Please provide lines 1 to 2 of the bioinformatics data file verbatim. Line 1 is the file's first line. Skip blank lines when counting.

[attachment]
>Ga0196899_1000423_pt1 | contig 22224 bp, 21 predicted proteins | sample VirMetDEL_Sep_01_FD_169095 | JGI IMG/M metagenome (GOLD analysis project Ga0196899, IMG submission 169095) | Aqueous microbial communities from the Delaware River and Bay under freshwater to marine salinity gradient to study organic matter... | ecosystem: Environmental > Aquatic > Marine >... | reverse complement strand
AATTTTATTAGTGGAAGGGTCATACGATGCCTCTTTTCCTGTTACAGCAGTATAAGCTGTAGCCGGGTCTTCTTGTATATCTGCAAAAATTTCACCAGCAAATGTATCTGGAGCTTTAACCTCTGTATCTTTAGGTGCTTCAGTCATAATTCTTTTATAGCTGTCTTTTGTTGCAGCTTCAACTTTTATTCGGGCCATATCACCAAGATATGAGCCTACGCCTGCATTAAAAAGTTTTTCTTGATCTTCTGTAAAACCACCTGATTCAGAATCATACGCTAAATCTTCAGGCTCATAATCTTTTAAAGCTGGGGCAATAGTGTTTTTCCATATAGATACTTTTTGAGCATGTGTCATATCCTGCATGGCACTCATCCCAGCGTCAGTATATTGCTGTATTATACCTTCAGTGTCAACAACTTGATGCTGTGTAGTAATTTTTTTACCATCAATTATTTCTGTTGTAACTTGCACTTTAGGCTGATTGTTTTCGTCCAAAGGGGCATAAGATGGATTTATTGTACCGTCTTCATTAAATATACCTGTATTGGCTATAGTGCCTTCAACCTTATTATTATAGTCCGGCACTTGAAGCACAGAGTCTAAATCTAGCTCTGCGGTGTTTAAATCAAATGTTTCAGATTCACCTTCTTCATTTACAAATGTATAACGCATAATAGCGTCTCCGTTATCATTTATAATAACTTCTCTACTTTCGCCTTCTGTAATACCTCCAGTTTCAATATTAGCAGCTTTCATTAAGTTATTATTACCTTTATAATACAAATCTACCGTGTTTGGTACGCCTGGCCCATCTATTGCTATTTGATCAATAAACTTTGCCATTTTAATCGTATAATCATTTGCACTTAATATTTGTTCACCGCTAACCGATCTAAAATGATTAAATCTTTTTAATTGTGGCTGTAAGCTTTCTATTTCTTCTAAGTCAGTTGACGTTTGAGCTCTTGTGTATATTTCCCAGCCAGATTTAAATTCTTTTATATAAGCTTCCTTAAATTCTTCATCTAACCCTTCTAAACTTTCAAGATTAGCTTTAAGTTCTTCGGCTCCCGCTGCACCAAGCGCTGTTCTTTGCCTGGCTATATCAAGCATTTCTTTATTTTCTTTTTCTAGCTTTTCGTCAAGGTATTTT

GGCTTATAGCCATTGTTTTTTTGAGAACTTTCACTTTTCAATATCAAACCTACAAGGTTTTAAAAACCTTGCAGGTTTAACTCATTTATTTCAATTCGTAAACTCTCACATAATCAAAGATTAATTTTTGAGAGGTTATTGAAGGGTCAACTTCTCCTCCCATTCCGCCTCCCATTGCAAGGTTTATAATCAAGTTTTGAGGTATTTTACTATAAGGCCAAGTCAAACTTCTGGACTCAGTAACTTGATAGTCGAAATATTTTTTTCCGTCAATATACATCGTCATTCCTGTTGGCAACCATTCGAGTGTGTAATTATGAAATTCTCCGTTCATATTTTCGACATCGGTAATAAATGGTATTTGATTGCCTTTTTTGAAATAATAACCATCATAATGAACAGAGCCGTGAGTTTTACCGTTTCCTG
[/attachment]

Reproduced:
>Ga0196899_1000423_pt1 | contig 22224 bp, 21 predicted proteins | sample VirMetDEL_Sep_01_FD_169095 | JGI IMG/M metagenome (GOLD analysis project Ga0196899, IMG submission 169095) | Aqueous microbial communities from the Delaware River and Bay under freshwater to marine salinity gradient to study organic matter... | ecosystem: Environmental > Aquatic > Marine >... | reverse complement strand
AATTTTATTAGTGGAAGGGTCATACGATGCCTCTTTTCCTGTTACAGCAGTATAAGCTGTAGCCGGGTCTTCTTGTATATCTGCAAAAATTTCACCAGCAAATGTATCTGGAGCTTTAACCTCTGTATCTTTAGGTGCTTCAGTCATAATTCTTTTATAGCTGTCTTTTGTTGCAGCTTCAACTTTTATTCGGGCCATATCACCAAGATATGAGCCTACGCCTGCATTAAAAAGTTTTTCTTGATCTTCTGTAAAACCACCTGATTCAGAATCATACGCTAAATCTTCAGGCTCATAATCTTTTAAAGCTGGGGCAATAGTGTTTTTCCATATAGATACTTTTTGAGCATGTGTCATATCCTGCATGGCACTCATCCCAGCGTCAGTATATTGCTGTATTATACCTTCAGTGTCAACAACTTGATGCTGTGTAGTAATTTTTTTACCATCAATTATTTCTGTTGTAACTTGCACTTTAGGCTGATTGTTTTCGTCCAAAGGGGCATAAGATGGATTTATTGTACCGTCTTCATTAAATATACCTGTATTGGCTATAGTGCCTTCAACCTTATTATTATAGTCCGGCACTTGAAGCACAGAGTCTAAATCTAGCTCTGCGGTGTTTAAATCAAATGTTTCAGATTCACCTTCTTCATTTACAAATGTATAACGCATAATAGCGTCTCCGTTATCATTTATAATAACTTCTCTACTTTCGCCTTCTGTAATACCTCCAGTTTCAATATTAGCAGCTTTCATTAAGTTATTATTACCTTTATAATACAAATCTACCGTGTTTGGTACGCCTGGCCCATCTATTGCTATTTGATCAATAAACTTTGCCATTTTAATCGTATAATCATTTGCACTTAATATTTGTTCACCGCTAACCGATCTAAAATGATTAAATCTTTTTAATTGTGGCTGTAAGCTTTCTATTTCTTCTAAGTCAGTTGACGTTTGAGCTCTTGTGTATATTTCCCAGCCAGATTTAAATTCTTTTATATAAGCTTCCTTAAATTCTTCATCTAACCCTTCTAAACTTTCAAGATTAGCTTTAAGTTCTTCGGCTCCCGCTGCACCAAGCGCTGTTCTTTGCCTGGCTATATCAAGCATTTCTTTATTTTCTTTTTCTAGCTTTTCGTCAAGGTATTTT